• US nonfarm payrolls increased by 216,000 in December, above November’s growth of 173,000 jobs and exceeding the consensus estimate of 170,000 according to the Census Bureau’s latest employment report.
  • Meanwhile, initial jobless claims fell during the final week of 2023, indicating that the US labor market remains tighter than some projected. Still, claims data in the upcoming weeks will help us understand how much of an impact holiday season hiring is having on current performance.
  • Government jobs grew by 52,000 during the month, while the Leisure and hospitality sector continues to lead private employment growth, adding 59,000 jobs in December, followed by Education and Health Services (+42,000), and construction (+24,000).



  • Minutes from the FOMC’s December meeting show that officials have reached consensus that rate-cuts are likely to come in 2024 but refrained from providing a more specific window for them to occur.
  • Officials held the federal funds rate steady at 5.25 to 5.50% at their December policy meeting and indicated that they expect three 25 basis-point cuts by the end of 2024 in their most recent economic projections.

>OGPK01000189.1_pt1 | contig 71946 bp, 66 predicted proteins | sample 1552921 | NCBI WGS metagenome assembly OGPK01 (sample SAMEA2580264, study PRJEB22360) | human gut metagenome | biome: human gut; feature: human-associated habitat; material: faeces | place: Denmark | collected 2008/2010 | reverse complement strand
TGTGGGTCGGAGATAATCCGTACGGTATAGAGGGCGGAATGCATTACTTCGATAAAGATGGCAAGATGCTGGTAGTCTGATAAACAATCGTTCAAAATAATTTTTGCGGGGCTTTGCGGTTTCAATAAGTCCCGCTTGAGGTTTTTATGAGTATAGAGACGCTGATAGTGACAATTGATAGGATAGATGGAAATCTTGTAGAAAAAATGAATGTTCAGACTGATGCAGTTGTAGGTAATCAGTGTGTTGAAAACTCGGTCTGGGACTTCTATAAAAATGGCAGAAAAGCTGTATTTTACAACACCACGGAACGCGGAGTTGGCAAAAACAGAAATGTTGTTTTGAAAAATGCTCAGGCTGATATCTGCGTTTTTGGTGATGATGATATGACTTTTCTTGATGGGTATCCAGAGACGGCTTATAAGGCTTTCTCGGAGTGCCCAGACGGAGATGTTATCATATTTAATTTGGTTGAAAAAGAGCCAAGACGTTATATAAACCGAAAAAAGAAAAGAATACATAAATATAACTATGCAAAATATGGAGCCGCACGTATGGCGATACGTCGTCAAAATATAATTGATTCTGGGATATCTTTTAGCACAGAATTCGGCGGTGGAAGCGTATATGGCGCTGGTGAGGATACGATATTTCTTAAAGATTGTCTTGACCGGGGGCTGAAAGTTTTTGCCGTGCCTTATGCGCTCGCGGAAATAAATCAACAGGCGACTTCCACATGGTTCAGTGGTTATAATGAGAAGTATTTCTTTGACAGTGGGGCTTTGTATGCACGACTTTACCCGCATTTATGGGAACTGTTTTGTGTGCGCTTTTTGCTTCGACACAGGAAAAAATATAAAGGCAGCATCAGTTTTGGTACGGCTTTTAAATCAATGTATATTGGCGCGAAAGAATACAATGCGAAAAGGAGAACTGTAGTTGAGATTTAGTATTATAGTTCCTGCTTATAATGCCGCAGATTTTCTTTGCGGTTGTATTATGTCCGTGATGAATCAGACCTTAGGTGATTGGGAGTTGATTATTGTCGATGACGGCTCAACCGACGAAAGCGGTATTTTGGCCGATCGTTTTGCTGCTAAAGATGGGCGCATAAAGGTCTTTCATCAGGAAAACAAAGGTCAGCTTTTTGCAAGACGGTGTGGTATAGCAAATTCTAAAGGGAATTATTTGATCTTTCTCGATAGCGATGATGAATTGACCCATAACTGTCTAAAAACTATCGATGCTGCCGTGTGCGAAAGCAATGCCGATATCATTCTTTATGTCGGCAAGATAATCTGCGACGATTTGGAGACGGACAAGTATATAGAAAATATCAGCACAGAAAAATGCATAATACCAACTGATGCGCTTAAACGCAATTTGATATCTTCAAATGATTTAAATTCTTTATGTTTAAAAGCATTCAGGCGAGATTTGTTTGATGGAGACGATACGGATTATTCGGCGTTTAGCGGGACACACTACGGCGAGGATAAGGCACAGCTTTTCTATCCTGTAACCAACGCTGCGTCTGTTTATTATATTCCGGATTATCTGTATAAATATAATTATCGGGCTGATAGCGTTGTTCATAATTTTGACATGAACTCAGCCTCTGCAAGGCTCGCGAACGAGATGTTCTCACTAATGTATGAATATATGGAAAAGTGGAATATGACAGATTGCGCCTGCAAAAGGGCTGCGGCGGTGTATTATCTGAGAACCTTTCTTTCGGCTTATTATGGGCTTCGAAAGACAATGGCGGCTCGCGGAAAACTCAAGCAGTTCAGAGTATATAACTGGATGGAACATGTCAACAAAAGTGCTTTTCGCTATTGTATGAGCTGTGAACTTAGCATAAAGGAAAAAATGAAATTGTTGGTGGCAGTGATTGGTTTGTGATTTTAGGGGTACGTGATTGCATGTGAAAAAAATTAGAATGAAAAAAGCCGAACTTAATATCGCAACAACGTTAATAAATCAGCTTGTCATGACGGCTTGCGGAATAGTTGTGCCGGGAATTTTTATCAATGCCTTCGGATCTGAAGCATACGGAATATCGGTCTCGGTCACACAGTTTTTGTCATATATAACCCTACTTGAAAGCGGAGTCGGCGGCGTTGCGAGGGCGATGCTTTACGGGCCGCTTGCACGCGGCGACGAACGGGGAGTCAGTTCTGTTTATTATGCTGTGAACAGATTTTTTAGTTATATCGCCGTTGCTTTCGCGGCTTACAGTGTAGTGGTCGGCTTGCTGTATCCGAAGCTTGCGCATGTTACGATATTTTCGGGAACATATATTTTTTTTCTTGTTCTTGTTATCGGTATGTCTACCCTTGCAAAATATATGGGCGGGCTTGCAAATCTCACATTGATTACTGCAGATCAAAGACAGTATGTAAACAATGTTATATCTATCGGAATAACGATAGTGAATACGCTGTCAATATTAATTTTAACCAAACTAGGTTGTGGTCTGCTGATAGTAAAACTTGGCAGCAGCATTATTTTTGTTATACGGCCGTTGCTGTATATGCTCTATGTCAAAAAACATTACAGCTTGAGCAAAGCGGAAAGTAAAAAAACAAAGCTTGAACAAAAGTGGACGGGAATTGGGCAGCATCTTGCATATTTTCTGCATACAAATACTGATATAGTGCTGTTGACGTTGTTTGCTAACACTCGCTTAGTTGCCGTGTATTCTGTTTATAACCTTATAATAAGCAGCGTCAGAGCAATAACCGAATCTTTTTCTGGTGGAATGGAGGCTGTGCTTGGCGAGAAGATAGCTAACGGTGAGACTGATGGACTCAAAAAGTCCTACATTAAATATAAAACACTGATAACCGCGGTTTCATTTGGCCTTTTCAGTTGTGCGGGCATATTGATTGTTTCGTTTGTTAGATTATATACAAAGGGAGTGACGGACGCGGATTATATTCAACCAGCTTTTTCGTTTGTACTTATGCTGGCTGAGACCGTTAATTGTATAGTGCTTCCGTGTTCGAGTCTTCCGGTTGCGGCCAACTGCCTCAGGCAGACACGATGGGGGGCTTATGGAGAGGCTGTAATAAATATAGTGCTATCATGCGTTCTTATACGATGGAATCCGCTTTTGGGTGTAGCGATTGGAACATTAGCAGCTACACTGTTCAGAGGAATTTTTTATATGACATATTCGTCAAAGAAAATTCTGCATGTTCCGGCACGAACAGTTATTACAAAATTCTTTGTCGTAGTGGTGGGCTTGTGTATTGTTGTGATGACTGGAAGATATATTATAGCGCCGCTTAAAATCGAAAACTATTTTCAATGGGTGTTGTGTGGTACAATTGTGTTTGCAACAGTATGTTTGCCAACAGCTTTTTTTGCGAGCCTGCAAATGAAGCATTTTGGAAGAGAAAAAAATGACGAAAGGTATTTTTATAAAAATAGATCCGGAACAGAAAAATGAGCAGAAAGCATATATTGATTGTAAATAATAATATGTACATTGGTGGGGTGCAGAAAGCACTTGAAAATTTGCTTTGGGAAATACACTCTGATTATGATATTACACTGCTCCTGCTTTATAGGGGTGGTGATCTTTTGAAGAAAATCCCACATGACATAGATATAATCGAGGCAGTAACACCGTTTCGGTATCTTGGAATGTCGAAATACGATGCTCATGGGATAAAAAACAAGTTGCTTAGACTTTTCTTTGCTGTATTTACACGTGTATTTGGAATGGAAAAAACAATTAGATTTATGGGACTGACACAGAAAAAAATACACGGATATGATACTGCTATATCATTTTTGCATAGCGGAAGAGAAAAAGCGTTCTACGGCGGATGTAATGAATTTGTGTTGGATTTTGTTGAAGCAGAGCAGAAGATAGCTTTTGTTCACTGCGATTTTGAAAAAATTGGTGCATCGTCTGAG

• While on average, FOMC members have a sense that the Fed’s tightening cycle has reached its peak, they continue to stress that their actual policy path forward will depend on how the economy continues to evolve.
  • Officials noted an “unusually elevated degree of uncertainty” about the upcoming policy path, with some indicating that it may be necessary to keep the benchmark federal funds rate elevated if inflation doesn’t decelerate as expected, while others have left the door open for additional hikes if conditions call for them.


  • The median housing payment in the US is down by roughly $400 (-14%) from its October 2023 peak, enticing some would-be buyers back into the fray, according to a recent analysis by Redfin.
  • The decline in payments coincides with a slow but steady drop in the weekly average mortgage rate, which propelled Redfin’s Demand Index up by 10% between November and December.